Key Strike Manual ArcadeForge logo

The Key Strike is a programmable keyboard and game controller developed by Jochen Zurborg (hardware) and Michael Pohl (software) of ArcadeForge. It is based on the Arduino Leonardo.

Hardware Key Strike photo

You need a set of Single Pole, Double Throw (SPDT) switches, for example Arcade push-buttons and a joystick. A SPDT switch has two contacts, which are connected by activating the switch (see the Wikipedia Article on switches for more information). You also need wire and appropriate tools (side cutter, wire stripper) as well as soldering equipment or fitting push-on connectors/joystick harness.

Connect the one contact of each switch together, for example by forming a daisy chain. If using a joystick harness with one common line, connect this to the common wire. Connect this common line to the GND screw terminal on the Key Strike.

Then connect a wire from the other contact of each switch to the appropriate signal screw terminal, for example for a joystick use Right, Down, Left and Right.

Connection Diagram

Basic Usage

By default a Key Strike acts as a keyboard with MAME-compatible mappings from signals to keystrokes. There is also a second layer of keyboard mappings – the alternate mappings. This behaviour can be deactivated by using the Key Strike Manager, which also allows to set a Key Strike to act as a gamepad. The alternate mapping of a signal is used, if Select is activated simultaneously. While the alternate mappings are used, a key/gamepad stroke for Select is generated on release and if no alternate mapping was activated.

These are the default mappings from Key Strike signals to keystrokes:

Label on Device Keystroke
Signal 1 Player 2 Player Primary Alternate
Player 1
Right P1 Right Arrow Right
Down P1 Down Arrow Down
Left P1 Left Arrow Left
Up P1 Up Arrow Up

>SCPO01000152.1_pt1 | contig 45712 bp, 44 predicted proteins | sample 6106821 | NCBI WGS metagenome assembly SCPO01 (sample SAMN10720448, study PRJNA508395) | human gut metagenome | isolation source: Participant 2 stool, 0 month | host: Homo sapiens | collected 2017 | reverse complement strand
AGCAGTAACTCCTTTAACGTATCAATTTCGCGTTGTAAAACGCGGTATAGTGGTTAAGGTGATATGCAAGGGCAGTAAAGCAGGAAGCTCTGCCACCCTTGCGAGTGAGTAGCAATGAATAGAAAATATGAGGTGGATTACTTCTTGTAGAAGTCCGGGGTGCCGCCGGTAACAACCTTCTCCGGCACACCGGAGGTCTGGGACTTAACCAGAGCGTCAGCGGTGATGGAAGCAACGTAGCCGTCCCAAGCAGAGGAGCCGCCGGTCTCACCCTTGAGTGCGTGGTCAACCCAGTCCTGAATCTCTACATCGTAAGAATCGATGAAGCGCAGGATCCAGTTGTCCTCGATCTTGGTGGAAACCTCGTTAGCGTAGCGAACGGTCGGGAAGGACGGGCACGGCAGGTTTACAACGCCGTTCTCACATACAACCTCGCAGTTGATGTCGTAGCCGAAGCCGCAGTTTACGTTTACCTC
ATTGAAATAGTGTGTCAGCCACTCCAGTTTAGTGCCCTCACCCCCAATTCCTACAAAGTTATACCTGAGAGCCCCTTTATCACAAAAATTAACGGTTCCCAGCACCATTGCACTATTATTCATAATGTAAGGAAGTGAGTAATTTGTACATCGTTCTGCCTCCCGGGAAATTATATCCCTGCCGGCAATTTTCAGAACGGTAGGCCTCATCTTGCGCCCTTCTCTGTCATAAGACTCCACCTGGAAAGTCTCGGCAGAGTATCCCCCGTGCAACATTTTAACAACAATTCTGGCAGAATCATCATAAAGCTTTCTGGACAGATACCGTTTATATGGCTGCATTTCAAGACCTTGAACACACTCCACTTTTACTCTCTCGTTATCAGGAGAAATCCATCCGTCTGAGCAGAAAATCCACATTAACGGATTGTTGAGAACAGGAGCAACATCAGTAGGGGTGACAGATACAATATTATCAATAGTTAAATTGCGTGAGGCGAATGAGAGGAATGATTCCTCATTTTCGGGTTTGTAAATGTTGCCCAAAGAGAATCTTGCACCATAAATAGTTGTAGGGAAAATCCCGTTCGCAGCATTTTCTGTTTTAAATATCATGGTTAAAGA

Button 1 B1 P1 B1 Left Ctrl Return
Button 2 B2 P1 B2 Left Alt Esc
Button 3 B3 P1 B3 Space F2
Button 4 B4 P1 B4 Left Shift F3
Button 5 B5 P1 B5 X
Button 6 B6 P1 B6 Z
Button 7 B7 P1 B7 Return
Button 8 B8 P1 B8 Esc
Start 1 Tab
Select 2 not available
Coin 5 9
Player 2
Right P2 Right G
Down P2 Down F
Left P2 Left D
Up P2 Up R
Button 1 P2 B1 A
Button 2 P2 B2 S
Button 3 P2 B3 Q
Button 4 P2 B4 W
Button 5 P2 B5 K
Button 6 P2 B6 I
Button 7 P2 B7
Button 8 P2 B8
Start P2 Start 2
Select P2 Select
Coin P2 Coin 6

Software

The Key Strike works under any operating system, Windows automatically installs the drivers neccesary for operation. The Windows 8(.1), 7, Vista und XP software is available from the Key Strike Website. The applications require the .NET Framework 3.5 [1], which is installed by the Key Strike Manager setup if it is missing and the computer is connected to the internet.

Key Strike Manager Key Strike Manager logo

The Key Strike Manager is a Windows application for configuring a Key Strike. It allows for changing the mappings from signals to keystrokes, disabling of alternate mappings, enabling gamepad usage and changing a Key Strike’s name. These settings can be loaded and saved to files. If connected to a Key Strike all changes are instantly sent to the device. Additionally the signals of a connected device can be checked (in the Help menu the entry Test). The drivers required for configuration can be installed from the connection view.

The Manager supports English and German, the language can be changed in Choose Language from the Help menu.

Key Strike Helper

The Key Strike Helper is a Windows command line application for advanced users, allowing for loading and saving of Key Strike settings files to/from a device as well as resetting a Key Strike to defaults. For help execute it without arguments.


  1. The Microsoft .NET Framework 3.5 is a software package already present on most Windows systems, which is needed by many applications.  ↩